3 observations after Sixers decisively handle LeBron-less Lakers


The Sixers showed Thursday night that they don't need 40 or 50 points from Joel Embiid to win.

The team cruised to a 105-87 victory at Wells Fargo Center over the Lakers, who were without LeBron James because of the four-time MVP's left knee soreness. The Sixers were down Seth Curry (left ankle soreness) and Shake Milton (back contusion).

Embiid posted 26 points, nine rebounds and seven assists. Tobias Harris had 23 points on 10-for-15 shooting.

Anthony Davis scored 31 points, snagged 12 rebounds and blocked four shots.

The Sixers will next play Saturday night in Philadelphia against the Kings. Here are observations on their win over the Lakers. 

Davis gives Embiid a great challenge 

Embiid, who entered with an absurd 42.5 points per game over his last four contests, had a formidable opponent Thursday night in Davis.

While Embiid displayed his usual expansive bag of tricks, beating double teams with pump fakes, clever footwork and agility, Davis started sharply with 10 first-quarter points and added 13 in the second quarter. Embiid missed three first-half foul shots and began 2 for 6 from the floor.

Embiid was a bit off his game in the second quarter, although he did pass Hall of Famer Moses Malone for 16th on the all-time Sixers scoring list with a mid-range jumper. He committed one second-period turnover on an offensive foul which he disputed and another on an off-target pass. Davis blocked an Embiid fadeaway jumper and made the five-time All-Star work plenty on the other end of the court. Seeing Embiid come up second best is rare these days, but it happened quite a few times Thursday against an excellent player.

He likely won’t use it as an excuse, but it’s notable that this was Embiid’s 20th straight game. Head coach Doc Rivers said pregame that the Sixers have discussed giving Embiid a day off at some point. Thus far, according to Rivers, Embiid has been resistant on occasions when the team considered sitting him this season. 

Though his jumpers weren’t dropping, Embiid didn’t let that seep into frustrated, rash decision-making. He mostly took what the Lakers defense gave him when double teamed and found Tyrese Maxey (14 points, 10 assists) on a backdoor cut in the third quarter. It was also encouraging to see a visibly winded Embiid sprint down the floor late in the third and lay in an and-one hoop against Davis.

Embiid’s points exceeding his minutes has been more common lately than the opposing center outscoring him. Davis was great, though, and Embiid’s scorching run couldn’t last forever. 

Good moments for both Thybulle and Green

Danny Green returned following seven games out with right hip pain. He was limited to 15 minutes but made an immediate impact, sinking two three-pointers in quick succession. Georges Niang added a transition triple soon after to put the Sixers ahead 30-20.

A lineup with Maxey next to four bench players had good tempo while also avoiding turnovers. Especially without Milton, Maxey’s ball handling has become very valuable when Embiid’s off the floor. It’s not ideal to ask Furkan Korkmaz to serve as a backup point guard all game long. 

Maxey hit Drummond for an alley-oop late in the first quarter off of a double drag action. Drummond’s a menacing roller and Maxey’s a terror to guard when he drives downhill. In our eyes, that action has go-to potential when Maxey and Drummond share the court. Some more straightforward reads might be a solid idea in general with Drummond, who’s a skillful passer but can be too adventurous when asked to facilitate offense.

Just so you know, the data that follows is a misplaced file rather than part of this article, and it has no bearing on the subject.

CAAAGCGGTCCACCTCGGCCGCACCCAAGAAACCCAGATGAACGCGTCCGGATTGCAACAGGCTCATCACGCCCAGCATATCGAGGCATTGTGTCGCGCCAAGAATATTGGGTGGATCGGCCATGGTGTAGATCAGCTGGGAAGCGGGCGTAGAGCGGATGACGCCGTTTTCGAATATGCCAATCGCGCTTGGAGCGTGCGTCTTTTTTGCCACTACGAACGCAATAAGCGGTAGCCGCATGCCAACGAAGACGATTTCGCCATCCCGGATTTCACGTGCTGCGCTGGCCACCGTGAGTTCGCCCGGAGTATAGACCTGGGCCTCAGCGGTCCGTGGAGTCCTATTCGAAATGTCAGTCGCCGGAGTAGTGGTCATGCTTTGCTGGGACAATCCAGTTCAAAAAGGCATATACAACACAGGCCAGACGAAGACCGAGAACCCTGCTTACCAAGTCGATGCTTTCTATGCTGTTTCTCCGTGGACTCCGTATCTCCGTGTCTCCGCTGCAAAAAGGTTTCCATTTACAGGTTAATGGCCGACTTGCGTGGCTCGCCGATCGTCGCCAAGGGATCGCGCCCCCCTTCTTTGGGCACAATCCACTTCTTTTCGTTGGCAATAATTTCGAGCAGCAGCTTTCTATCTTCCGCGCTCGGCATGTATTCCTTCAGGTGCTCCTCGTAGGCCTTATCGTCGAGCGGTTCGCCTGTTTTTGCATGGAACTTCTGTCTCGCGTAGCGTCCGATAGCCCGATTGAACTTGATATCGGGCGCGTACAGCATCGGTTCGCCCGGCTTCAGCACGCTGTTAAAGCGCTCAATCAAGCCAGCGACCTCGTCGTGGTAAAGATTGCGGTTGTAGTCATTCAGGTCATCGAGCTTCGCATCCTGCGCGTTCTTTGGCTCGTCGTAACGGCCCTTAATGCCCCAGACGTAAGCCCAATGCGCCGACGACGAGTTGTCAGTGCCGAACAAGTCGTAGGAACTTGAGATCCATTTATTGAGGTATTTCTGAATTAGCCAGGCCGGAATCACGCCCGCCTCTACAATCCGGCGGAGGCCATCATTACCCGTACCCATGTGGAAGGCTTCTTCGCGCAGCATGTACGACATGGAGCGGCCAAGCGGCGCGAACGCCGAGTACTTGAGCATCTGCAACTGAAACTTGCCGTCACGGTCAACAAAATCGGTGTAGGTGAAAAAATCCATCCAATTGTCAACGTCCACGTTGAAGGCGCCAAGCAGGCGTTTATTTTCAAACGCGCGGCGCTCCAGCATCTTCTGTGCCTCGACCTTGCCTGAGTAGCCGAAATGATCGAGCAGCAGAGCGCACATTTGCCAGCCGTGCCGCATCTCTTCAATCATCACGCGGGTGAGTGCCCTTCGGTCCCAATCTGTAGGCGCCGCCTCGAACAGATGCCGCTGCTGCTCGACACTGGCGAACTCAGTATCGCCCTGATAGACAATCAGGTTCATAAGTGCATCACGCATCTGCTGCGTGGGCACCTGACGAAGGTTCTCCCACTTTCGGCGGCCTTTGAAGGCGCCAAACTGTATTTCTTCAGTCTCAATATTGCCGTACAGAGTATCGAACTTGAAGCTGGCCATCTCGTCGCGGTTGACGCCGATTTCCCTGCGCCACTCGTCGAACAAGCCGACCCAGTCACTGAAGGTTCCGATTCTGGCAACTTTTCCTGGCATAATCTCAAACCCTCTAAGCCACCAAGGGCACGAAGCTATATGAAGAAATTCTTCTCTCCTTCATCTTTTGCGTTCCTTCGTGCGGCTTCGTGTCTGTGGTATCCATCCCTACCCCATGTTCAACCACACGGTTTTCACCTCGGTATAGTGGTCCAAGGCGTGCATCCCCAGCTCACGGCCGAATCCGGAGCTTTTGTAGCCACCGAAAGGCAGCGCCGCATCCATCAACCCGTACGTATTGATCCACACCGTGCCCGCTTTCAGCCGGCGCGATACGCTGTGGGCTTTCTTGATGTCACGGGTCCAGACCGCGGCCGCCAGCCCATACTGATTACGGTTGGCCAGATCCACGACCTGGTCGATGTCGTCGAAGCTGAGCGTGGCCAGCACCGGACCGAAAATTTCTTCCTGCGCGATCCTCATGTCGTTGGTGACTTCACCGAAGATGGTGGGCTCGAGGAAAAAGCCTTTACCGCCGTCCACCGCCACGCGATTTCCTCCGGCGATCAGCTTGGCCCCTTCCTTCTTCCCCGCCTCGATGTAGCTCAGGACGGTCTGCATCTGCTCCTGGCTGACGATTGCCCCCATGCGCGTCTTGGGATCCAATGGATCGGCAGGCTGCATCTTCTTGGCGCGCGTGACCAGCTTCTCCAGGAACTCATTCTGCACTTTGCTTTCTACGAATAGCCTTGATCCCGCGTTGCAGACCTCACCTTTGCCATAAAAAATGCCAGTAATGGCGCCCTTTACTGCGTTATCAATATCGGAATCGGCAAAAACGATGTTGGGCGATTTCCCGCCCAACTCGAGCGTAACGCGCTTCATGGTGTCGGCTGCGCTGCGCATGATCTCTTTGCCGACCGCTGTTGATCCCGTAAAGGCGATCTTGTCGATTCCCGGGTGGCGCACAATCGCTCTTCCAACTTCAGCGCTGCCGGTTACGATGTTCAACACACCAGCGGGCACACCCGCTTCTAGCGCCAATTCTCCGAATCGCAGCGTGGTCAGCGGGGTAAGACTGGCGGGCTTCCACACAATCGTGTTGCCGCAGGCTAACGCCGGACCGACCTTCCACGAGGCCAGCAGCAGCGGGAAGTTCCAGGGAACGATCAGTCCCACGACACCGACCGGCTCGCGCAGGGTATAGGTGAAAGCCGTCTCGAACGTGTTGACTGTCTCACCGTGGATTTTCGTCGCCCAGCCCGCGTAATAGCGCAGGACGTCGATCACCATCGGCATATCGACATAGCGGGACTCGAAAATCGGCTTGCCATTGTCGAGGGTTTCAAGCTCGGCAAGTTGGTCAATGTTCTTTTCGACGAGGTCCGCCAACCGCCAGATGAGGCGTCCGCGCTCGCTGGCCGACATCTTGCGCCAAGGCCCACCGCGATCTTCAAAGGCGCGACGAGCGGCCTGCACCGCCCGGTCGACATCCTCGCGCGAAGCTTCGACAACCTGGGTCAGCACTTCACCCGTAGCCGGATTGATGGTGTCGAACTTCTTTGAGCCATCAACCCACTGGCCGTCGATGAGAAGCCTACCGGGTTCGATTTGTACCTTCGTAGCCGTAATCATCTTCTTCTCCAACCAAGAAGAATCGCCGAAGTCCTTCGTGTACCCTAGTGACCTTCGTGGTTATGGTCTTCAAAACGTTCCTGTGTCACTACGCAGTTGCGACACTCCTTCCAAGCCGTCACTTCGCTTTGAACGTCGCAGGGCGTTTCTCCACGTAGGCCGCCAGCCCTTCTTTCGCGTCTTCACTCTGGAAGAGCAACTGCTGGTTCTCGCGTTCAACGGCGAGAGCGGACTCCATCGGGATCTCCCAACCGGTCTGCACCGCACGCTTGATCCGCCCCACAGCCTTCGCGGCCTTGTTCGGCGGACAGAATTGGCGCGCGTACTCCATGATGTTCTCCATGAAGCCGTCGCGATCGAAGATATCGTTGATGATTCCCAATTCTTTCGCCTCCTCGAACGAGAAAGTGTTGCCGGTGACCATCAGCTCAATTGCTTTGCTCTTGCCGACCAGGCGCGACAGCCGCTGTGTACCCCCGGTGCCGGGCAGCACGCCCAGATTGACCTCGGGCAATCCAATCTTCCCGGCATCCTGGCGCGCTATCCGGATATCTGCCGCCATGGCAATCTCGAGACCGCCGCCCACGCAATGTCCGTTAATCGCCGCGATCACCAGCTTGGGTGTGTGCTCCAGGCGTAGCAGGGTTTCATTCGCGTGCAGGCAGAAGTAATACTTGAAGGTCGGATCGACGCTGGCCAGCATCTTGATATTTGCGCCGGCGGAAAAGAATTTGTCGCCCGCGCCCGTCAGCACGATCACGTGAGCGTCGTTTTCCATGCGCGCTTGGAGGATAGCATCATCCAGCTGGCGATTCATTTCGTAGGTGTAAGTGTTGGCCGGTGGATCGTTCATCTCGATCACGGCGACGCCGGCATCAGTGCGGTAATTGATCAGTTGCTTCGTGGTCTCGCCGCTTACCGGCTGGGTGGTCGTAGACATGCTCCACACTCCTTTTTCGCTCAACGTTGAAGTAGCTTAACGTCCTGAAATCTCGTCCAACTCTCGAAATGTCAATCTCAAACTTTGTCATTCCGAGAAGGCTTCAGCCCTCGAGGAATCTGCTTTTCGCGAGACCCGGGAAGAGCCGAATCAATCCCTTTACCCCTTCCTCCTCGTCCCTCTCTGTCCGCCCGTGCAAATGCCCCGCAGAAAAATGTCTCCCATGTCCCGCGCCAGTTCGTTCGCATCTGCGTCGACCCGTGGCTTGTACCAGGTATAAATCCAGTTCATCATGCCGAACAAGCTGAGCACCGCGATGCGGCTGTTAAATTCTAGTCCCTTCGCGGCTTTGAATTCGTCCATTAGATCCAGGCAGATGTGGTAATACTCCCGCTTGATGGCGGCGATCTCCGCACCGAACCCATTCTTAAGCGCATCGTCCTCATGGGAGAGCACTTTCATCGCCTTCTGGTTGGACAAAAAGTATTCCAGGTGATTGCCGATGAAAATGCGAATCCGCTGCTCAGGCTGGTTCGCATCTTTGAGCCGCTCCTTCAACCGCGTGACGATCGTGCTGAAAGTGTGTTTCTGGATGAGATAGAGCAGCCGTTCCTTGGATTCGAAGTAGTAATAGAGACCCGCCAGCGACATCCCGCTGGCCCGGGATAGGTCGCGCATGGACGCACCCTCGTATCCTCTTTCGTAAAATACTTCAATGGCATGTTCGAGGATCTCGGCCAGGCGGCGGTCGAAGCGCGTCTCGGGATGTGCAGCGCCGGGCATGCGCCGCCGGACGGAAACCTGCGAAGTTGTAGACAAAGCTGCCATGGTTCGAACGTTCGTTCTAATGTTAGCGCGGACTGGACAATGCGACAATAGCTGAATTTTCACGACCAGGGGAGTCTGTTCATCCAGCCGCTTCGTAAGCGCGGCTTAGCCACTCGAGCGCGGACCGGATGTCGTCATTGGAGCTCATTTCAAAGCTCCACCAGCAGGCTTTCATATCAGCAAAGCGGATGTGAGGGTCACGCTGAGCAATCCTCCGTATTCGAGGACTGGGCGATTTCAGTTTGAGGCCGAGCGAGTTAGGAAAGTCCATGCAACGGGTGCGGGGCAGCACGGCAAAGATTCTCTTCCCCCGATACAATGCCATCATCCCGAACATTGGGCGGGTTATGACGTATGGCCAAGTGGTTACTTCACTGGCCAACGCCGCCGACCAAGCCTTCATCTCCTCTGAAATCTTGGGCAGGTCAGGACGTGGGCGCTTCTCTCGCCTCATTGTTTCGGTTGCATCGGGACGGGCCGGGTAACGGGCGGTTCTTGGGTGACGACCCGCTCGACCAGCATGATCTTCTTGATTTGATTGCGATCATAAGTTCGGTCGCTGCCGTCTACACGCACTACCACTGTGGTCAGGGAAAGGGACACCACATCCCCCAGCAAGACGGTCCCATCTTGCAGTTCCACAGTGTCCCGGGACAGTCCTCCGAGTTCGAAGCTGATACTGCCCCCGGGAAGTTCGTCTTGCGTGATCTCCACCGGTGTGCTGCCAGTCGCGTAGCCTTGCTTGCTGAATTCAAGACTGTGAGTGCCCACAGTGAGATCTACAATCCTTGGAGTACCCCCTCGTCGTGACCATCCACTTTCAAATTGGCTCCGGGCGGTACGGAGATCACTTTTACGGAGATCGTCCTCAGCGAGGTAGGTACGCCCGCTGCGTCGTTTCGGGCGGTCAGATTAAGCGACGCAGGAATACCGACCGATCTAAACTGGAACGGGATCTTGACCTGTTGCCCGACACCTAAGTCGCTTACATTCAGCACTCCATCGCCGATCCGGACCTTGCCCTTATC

Matisse Thybulle (eight points, four steals) started in his second game back from a right shoulder sprain. Thybulle’s primary defensive matchup was Russell Westbrook, who flashed his renowned athleticism in a few instances but never hurt the Sixers for a sustained period.

As far as defensive highlights, Thybulle was back in business Thursday. In the third quarter, he turned a steal into an easy fast-break dunk. He later leapt high to snag an open-floor Westbrook pass before dishing the ball to Maxey for a layup and blocked a Malik Monk three-point try in the fourth.

Thybulle and Green played the final two minutes and 44 seconds of the first half together. That stretch didn’t swing the game one way or the other, but it’s always intriguing when Rivers pairs his two top wings. It’s worth keeping tabs on whether he’s still open to that duo once Curry returns. 

Harris still playing well, trusting himself 

Harris hit 4 of his first 5 field goals and did so with impressive variety.

He drained a catch-and-shoot three on the weak side of the Sixers’ “Loop 2” action, made a mid-range jumper and scored inside after a pretty spin move. Early in his second stint, Harris capitalized on a cross-match in transition to get a basket in the paint against Lakers rookie Austin Reaves. 

A simple thought on Harris: He’s appeared to trust his game lately, and that’s coincided with the quick decisions Rivers constantly stresses. Shoot when open, move the ball when nothing’s there, attack when you’ve got a mismatch. Reasonable principles for most players, and especially important ones for Harris. 

The Sixers were not hesitant as a team to take threes, going 13 for 35 for the game. They scored 21 more long-distance points than the Lakers, who went just 6 of 29.

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